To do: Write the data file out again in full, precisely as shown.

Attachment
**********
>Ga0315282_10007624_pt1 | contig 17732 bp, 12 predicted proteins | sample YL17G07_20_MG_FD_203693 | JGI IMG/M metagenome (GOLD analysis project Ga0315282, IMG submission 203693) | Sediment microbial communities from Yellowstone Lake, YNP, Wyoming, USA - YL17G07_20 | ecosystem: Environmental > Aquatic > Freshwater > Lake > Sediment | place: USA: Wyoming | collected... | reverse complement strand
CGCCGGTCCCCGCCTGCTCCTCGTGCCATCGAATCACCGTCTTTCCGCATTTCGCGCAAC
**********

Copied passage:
>Ga0315282_10007624_pt1 | contig 17732 bp, 12 predicted proteins | sample YL17G07_20_MG_FD_203693 | JGI IMG/M metagenome (GOLD analysis project Ga0315282, IMG submission 203693) | Sediment microbial communities from Yellowstone Lake, YNP, Wyoming, USA - YL17G07_20 | ecosystem: Environmental > Aquatic > Freshwater > Lake > Sediment | place: USA: Wyoming | collected... | reverse complement strand
CGCCGGTCCCCGCCTGCTCCTCGTGCCATCGAATCACCGTCTTTCCGCATTTCGCGCAAC